Turns Out You've Been Brainstorming All Wrong
Suppose you’re invited to participate in a brainstorming session. The facilitator says that “every idea counts” and invites you to propose as many ideas as you can in the next 15 minutes. You feel rushed. You suppress ideas you think won’t get support. You narrow your own limited list of ideas, offering just a sample to the group. The facilitator posts yours and your colleagues’ ideas, inviting everyone to vote for which is best. Of course, not everyone is on board with the winning idea and while some give in, most aren’t sure about the new direction the meeting has taken.
Therein lies the rub. Our tried-and-true ideation processes can actually dampen the creativity companies are working so hard to create. To promote real innovation, we need to stop giving lip service to new thinking, get away from the need to reach consensus and instead nurture approaches that truly forge new ground.
The resistance to change and real innovation is natural. It’s driven by some deep-seated forces that we need to recognize to foster new thinking.
- Force #1: Need for inclusion and connection: When we are brainstorming with others, the need to agree, feel included and to think the same way others do. Real innovation requires divergence and expanding our ideas into the far recesses of our brain that may be less comfortable or familiar.
- Force #2: Being Right: Thinking the same thoughts repeatedly lulls us into a sense of comfort. Thinking we know the “correct” answer reinforces feelings of intelligence and good judgment. We may not even realize we are in a repetitive loop, or experiencing status quo thinking. Instead, we feel good that we got it right.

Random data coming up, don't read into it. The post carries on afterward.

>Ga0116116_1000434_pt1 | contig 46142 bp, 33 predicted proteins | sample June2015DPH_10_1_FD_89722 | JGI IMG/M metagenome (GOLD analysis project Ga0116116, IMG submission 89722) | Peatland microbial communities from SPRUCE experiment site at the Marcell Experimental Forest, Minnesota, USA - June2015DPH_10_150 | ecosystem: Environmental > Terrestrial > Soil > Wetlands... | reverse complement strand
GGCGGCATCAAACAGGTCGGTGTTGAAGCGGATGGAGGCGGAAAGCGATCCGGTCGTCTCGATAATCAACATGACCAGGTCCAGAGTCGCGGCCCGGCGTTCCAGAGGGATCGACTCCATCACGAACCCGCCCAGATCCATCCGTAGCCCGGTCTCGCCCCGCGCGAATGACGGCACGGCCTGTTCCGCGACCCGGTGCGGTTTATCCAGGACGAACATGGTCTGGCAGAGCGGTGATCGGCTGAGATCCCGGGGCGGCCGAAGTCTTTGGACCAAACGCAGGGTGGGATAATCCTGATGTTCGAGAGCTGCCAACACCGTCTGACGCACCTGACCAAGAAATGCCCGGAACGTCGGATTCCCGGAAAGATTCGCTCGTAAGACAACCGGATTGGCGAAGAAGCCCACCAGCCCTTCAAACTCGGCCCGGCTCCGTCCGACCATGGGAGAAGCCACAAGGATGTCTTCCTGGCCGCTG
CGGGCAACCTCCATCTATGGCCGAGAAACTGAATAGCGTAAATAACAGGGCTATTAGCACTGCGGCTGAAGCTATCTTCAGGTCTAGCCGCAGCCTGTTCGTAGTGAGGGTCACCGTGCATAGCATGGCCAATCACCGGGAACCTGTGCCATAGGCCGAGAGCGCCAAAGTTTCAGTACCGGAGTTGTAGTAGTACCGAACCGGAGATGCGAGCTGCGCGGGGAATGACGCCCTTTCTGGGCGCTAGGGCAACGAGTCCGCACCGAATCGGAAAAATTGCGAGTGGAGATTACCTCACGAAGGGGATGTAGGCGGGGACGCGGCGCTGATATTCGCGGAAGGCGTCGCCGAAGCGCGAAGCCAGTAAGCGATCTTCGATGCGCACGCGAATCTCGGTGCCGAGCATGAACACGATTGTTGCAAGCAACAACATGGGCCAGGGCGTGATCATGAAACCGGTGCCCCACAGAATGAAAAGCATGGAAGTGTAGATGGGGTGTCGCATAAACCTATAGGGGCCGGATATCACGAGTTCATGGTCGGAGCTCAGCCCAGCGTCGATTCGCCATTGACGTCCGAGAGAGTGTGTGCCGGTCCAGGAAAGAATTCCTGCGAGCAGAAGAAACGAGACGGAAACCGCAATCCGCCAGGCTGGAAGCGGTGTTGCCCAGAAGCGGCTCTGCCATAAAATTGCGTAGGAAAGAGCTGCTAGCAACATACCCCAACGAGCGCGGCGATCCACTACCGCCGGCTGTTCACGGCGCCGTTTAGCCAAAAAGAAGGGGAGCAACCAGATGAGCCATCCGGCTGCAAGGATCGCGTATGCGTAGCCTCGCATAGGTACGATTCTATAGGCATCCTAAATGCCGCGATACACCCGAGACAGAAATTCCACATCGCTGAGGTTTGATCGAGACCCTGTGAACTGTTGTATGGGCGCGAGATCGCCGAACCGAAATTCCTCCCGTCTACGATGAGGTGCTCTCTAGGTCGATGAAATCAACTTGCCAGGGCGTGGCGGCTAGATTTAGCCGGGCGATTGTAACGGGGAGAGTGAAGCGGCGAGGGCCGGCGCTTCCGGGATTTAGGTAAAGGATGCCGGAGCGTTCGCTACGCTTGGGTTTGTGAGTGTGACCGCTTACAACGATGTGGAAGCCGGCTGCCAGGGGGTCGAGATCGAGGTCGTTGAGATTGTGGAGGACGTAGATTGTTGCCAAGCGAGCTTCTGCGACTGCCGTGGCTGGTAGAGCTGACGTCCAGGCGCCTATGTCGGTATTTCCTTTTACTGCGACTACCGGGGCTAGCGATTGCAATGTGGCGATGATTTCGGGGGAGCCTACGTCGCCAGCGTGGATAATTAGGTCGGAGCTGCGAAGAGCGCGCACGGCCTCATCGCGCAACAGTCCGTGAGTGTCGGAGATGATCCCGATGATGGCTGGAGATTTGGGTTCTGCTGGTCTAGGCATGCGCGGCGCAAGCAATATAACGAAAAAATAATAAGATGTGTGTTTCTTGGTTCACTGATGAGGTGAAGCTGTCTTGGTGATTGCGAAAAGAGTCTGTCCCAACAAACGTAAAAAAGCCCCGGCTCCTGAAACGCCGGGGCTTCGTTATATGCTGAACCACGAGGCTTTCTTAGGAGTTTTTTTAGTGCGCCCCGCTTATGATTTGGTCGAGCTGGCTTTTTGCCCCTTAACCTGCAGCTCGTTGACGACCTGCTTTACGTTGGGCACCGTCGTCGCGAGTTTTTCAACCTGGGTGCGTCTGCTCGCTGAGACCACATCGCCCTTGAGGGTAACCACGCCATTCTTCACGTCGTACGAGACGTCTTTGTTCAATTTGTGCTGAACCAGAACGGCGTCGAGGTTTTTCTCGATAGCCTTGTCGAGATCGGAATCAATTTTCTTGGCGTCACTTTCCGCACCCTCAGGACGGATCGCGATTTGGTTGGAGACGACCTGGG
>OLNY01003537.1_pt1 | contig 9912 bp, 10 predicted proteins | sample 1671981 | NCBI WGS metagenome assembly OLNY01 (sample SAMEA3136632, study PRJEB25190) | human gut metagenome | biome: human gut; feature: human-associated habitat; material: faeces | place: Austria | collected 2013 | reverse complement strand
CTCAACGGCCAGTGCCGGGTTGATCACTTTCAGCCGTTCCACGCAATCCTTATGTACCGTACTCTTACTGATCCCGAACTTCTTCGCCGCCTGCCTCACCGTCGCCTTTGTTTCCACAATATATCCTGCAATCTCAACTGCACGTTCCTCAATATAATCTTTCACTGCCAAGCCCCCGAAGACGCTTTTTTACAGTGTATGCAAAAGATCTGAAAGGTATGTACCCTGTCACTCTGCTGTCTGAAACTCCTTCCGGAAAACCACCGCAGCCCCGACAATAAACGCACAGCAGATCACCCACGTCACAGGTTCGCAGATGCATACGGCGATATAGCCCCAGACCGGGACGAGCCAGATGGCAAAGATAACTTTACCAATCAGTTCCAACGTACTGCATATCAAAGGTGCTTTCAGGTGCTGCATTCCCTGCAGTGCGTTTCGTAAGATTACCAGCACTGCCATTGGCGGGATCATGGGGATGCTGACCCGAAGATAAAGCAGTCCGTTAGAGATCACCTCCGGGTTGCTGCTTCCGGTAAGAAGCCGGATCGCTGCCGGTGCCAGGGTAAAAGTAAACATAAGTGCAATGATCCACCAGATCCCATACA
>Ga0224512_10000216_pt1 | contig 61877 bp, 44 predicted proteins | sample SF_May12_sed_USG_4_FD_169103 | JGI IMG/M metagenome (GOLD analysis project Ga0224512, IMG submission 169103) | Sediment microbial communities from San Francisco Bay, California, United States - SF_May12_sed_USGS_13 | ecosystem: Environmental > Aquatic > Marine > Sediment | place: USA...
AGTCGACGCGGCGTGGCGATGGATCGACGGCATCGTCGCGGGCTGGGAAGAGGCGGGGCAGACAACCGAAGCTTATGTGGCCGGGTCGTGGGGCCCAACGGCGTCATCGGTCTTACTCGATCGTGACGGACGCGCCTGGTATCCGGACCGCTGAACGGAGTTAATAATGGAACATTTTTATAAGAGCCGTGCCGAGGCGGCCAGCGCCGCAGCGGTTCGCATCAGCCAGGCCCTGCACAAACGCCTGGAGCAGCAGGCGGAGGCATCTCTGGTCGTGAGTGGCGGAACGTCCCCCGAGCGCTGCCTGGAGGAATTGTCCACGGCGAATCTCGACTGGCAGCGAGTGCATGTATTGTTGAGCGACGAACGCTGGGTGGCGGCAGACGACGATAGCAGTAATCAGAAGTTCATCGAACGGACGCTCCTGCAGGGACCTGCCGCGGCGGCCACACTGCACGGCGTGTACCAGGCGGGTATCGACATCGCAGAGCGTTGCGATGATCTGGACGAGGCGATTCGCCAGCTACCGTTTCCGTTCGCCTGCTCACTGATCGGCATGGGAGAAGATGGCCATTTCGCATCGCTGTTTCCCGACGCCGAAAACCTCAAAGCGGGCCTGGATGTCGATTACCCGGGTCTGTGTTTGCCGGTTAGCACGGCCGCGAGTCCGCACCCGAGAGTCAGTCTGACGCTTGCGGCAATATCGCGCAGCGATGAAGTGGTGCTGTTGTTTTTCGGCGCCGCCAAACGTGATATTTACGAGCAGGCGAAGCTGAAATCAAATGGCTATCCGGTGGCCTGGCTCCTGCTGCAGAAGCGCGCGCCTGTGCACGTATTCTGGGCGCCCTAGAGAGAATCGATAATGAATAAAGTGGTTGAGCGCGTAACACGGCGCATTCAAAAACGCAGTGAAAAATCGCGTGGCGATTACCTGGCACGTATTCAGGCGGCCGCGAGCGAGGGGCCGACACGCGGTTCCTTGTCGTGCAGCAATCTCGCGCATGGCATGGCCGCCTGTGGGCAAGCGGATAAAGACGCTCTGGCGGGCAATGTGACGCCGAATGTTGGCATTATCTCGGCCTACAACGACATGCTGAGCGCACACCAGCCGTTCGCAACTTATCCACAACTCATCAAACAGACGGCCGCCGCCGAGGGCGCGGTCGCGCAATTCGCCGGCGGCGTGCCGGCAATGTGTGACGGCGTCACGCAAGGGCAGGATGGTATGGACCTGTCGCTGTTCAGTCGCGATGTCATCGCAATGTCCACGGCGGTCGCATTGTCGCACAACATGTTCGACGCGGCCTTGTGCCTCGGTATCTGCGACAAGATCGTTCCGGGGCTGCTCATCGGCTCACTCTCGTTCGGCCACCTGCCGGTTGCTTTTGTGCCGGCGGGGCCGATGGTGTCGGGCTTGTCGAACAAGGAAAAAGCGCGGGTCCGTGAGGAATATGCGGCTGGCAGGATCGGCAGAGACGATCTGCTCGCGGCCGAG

- Force #3: Mental Grooves: Thinking repetitive thoughts etches “grooves” into the brain. The brain then reinforces what it knows, perhaps at the expense of what is new and novel. Along these well-trodden paths, brain structure serves to link learning to behavior in predictable ways. Yet getting into those parts of the brain forges new connections—both at the idea level and at the level of the brain tissue itself.
To up our innovation game we have to think differently. We rarely pay enough attention to leveraging our capacity to form new ideas, test, refine, and advocate for new concepts. Here are some tips to do just that:
Tip 1: Prime your brain with trigger words. We need to prime our brains to freely generate and express ideas, not suppress them. So, state the problem or challenge you are working on. Find trigger words related to your challenge to get your juices flowing. Sleep on it, watch a movie, and go to a park. Give the body something to do while the mind wanders freely. Then put yourself to work.
If you’re in a group, consider listing trigger words in two columns on a white board and asking colleagues to look for connections between the words that otherwise wouldn’t be obvious. Invite people to generate as many ideas as they can for a few minutes, and then conduct your brainstorming session with your brains primed to think differently.
Tip 2: Think of the worst idea. Remove the fear of making mistakes, feeling stupid or safe or receiving negative feedback. No idea is a bad idea. In fact, research shows that what appears after ‘the worst idea’ can become a trigger for the best ideas no one has thought of before.
Tip 3: Let it flow. Don’t wait for inspiration or settle for perfect solutions. Instead, generate a wealth of ideas with others. When you’re inclined to stop, or judge your ideas, keep going. Don’t get caught in your usual patterns and instead open up your mind to a ‘non-judgmental’ state where your ideas and others’ ideas can connect. If you are feeling anxious, uncomfortable, or lost in uncharted territory, know you are on the right track.
Remember: Most innovative ideas come through experimentation and discovery. Prime your brain and set the stage for the most amazing new novel and exciting ideas to emerge. In the process you’ll learn to learn to trust innovation instincts – yours and everyone else’s.
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